The inventory contains even more than the usual vagaries in spelling.
It itemizes a light Coullered Broad Cloth Coat, a Dark Collered Coat, a Jaccott, and another Jacott; pair of Spatter Cfhes, a Bedsted with Cord and Blue Curtains, a negro boy, utensils for house-hold use, and for husbandry.
The whole is valued at between three and four thousand pounds, old tenor.
To the widow was set off a third part of the dwelling, in the southerly end of the house, with certain parts of the barn, ‘with privilege of the floorway for carting and thrashing,’ also ‘a third part of the cellar, with privilege of passing and repassing through the ketchin to sd Cellar, to fetch wood and water as she shall have occasion.’
As Jonathan Stone
died in 1729, and his widow married Thomas Wellington
, of Cambridge
, February 1, 1735, and the estate was not settled until 1746, on the coming of age of the oldest son, it is difficult to see what use she could have had for these privileges.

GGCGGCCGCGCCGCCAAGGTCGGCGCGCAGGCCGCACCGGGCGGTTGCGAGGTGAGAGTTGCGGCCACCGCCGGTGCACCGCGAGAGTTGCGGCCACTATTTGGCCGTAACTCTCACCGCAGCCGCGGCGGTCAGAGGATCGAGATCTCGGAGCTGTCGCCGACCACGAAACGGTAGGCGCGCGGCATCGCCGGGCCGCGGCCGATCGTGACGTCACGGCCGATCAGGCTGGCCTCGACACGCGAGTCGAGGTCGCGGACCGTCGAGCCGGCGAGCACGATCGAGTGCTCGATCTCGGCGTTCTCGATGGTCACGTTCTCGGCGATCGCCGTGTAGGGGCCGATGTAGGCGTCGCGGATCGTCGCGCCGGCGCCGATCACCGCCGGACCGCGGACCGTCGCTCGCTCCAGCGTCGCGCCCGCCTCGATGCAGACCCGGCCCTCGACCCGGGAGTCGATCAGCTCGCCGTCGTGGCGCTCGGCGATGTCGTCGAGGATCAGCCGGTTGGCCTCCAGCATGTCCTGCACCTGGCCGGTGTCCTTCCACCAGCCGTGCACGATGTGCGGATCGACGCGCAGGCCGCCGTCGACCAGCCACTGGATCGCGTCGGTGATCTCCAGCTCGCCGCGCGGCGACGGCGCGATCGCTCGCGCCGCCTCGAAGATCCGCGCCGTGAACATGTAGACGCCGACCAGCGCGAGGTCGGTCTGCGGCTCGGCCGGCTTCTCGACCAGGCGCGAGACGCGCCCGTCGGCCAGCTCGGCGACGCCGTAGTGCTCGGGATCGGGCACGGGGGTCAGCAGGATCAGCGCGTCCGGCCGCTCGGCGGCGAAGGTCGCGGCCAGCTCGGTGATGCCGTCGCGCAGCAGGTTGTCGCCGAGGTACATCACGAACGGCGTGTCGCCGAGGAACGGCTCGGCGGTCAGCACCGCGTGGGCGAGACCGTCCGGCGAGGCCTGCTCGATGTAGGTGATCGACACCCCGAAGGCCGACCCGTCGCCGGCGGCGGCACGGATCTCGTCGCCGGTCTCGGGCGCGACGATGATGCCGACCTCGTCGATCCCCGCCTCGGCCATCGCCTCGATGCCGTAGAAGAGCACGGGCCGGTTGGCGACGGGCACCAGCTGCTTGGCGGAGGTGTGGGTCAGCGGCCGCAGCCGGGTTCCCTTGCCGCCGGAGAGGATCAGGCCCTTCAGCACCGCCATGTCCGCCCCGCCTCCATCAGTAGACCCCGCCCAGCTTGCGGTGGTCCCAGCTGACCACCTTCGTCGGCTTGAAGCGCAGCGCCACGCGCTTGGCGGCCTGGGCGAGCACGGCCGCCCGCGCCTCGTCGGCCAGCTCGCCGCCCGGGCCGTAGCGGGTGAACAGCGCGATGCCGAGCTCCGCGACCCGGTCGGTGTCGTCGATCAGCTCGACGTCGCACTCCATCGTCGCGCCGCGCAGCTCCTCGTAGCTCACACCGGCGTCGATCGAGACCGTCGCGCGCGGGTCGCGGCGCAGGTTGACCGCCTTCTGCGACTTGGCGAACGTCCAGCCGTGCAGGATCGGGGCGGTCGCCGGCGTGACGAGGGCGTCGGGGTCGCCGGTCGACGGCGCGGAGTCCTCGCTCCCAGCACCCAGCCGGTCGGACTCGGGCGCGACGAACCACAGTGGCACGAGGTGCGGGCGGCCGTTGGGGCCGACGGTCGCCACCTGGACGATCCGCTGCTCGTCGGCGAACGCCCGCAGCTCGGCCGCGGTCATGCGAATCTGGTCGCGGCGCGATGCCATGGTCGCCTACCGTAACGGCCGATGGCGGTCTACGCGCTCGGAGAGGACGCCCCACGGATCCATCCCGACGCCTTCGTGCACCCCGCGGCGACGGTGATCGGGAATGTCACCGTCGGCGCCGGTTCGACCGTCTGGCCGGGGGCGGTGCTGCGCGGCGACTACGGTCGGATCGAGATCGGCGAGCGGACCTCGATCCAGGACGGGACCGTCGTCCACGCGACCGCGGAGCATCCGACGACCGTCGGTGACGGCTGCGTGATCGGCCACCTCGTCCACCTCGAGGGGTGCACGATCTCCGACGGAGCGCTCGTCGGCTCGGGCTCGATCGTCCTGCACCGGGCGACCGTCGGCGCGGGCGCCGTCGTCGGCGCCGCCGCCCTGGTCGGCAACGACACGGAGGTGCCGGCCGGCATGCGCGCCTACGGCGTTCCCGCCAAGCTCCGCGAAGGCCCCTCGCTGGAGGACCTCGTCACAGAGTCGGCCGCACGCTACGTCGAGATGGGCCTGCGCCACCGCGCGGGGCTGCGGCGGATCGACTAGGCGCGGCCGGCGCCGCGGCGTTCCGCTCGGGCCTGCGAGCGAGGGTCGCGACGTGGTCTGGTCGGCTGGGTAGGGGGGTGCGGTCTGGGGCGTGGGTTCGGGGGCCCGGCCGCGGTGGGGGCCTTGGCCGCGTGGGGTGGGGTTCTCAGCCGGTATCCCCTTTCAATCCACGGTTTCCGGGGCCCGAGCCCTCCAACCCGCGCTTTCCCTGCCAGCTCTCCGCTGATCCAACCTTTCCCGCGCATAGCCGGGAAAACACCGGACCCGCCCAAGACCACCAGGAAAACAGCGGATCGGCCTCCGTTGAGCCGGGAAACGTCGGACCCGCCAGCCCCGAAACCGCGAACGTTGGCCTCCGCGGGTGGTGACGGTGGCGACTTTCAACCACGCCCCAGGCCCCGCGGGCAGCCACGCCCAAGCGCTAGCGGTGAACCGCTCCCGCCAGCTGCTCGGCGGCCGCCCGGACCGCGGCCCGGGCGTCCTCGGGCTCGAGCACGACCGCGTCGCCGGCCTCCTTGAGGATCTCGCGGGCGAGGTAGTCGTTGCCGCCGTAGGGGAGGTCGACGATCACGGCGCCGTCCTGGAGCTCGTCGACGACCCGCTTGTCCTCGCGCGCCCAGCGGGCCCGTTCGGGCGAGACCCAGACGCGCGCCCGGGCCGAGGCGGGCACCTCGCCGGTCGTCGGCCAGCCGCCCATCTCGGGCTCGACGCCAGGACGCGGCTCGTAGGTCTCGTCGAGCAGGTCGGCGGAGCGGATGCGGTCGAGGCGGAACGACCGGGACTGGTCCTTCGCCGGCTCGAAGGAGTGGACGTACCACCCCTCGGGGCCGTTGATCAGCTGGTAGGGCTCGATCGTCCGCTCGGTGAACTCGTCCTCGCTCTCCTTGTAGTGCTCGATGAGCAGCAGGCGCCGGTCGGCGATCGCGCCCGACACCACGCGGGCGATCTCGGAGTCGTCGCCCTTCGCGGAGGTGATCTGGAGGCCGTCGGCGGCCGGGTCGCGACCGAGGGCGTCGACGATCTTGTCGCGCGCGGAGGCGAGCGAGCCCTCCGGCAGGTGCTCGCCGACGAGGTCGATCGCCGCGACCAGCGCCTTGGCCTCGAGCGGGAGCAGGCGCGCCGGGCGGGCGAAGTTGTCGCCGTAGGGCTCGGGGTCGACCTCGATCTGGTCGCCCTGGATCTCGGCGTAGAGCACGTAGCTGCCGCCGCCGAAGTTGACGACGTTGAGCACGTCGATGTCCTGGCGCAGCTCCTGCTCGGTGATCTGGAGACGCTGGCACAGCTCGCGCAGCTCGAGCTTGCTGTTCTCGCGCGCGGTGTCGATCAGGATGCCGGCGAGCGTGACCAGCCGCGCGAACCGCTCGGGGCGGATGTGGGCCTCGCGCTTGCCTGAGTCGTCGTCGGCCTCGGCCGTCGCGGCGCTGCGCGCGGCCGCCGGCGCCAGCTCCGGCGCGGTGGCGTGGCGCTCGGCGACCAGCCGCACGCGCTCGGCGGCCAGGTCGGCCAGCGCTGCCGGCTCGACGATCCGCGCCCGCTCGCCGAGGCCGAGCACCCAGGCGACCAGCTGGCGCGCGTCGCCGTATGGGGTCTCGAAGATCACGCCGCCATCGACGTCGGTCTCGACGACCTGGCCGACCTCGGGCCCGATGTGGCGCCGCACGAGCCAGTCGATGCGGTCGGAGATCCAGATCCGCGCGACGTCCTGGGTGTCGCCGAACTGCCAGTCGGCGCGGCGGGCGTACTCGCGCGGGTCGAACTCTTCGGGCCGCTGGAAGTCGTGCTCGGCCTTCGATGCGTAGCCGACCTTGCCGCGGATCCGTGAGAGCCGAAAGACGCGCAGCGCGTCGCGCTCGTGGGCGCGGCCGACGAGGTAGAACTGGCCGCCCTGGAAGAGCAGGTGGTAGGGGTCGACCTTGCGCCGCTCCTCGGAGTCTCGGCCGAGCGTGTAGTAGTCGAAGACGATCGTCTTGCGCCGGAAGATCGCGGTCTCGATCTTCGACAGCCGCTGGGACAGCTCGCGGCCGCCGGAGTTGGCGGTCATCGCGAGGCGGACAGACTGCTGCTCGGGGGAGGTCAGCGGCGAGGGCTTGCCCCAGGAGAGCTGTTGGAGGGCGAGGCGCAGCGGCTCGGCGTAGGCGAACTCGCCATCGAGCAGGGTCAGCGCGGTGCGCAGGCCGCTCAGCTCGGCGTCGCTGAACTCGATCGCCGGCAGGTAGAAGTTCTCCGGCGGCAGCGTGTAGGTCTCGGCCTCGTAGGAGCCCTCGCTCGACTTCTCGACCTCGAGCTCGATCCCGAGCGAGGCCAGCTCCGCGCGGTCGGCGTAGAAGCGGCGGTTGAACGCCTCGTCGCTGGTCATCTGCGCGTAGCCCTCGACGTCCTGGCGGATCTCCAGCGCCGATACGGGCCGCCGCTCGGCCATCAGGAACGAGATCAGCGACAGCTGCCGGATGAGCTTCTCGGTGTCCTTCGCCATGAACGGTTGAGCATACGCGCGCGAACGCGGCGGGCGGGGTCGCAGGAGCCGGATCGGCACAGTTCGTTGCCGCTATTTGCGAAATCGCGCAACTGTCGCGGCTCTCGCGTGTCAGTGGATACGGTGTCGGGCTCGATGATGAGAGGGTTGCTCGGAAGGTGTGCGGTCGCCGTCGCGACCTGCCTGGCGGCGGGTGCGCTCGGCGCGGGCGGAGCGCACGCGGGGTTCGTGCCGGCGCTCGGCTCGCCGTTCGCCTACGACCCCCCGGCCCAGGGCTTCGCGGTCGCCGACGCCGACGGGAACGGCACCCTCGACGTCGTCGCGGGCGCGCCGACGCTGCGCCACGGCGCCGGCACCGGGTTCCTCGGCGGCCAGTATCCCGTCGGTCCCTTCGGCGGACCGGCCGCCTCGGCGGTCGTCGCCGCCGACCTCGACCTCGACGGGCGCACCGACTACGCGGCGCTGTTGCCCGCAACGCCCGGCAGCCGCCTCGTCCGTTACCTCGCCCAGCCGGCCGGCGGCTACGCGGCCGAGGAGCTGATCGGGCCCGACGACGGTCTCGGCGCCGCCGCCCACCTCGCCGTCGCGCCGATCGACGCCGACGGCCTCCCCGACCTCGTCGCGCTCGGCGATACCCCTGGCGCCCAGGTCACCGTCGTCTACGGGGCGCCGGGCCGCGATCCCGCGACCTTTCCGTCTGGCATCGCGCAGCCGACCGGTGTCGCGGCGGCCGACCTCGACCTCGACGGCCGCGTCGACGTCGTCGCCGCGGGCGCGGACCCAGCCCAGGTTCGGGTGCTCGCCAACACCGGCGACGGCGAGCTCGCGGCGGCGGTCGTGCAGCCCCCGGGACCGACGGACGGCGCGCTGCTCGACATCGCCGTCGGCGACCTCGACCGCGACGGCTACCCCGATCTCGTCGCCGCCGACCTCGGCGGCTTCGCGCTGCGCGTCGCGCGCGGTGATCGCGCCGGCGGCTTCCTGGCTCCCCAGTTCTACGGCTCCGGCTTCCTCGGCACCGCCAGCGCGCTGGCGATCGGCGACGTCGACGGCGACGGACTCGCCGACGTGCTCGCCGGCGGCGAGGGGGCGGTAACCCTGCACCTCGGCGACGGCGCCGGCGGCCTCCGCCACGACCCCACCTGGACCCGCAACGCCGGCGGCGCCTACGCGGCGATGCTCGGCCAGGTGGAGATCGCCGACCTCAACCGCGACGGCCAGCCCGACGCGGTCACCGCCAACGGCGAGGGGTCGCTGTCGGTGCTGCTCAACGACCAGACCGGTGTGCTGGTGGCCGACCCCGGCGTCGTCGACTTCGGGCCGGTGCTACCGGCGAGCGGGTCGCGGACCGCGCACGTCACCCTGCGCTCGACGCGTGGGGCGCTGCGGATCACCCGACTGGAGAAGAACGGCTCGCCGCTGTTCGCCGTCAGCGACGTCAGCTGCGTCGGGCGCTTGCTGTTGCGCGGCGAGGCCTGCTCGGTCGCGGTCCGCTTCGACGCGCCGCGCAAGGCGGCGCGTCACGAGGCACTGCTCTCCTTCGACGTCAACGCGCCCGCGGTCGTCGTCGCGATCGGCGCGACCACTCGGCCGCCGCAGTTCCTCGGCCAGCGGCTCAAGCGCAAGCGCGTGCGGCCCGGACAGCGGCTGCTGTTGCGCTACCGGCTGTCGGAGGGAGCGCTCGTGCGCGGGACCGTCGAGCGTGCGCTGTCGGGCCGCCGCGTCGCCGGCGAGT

In September, 1739, the church of the second precinct of Cambridge
, that is, Menotomy
, now Arlington
, was organized; and letters of dismissal from other churches were received, among them that of Thomas
and Chary Wellington
was a member of the prudential committee of the second precinct in 1737, so it would seem that the couple moved there soon after their marriage.
died in 1759, and in 1763 his widow married Captain James Lane
, of Bedford
Her gravestone is in the Bedford Cemetery
When the oldest son came of age (1746), as before stated, Chary Wellington
, who had been guardian of the children and administrator of the estate, rendered her account.
Two-thirds of the remaining part of the house and land in Watertown
, and all the wood and timber standing on the pasture in Waltham
was set off to the oldest son, Jonathan.
All the right of land in Townsend
was allotted to the other two sons.
What the four daughters received does not appear.
That all the children signed a paper declaring themselves contented with the doings of the commissioners goes to show that they had agreed to the partition.
Three of them were married then, and their husbands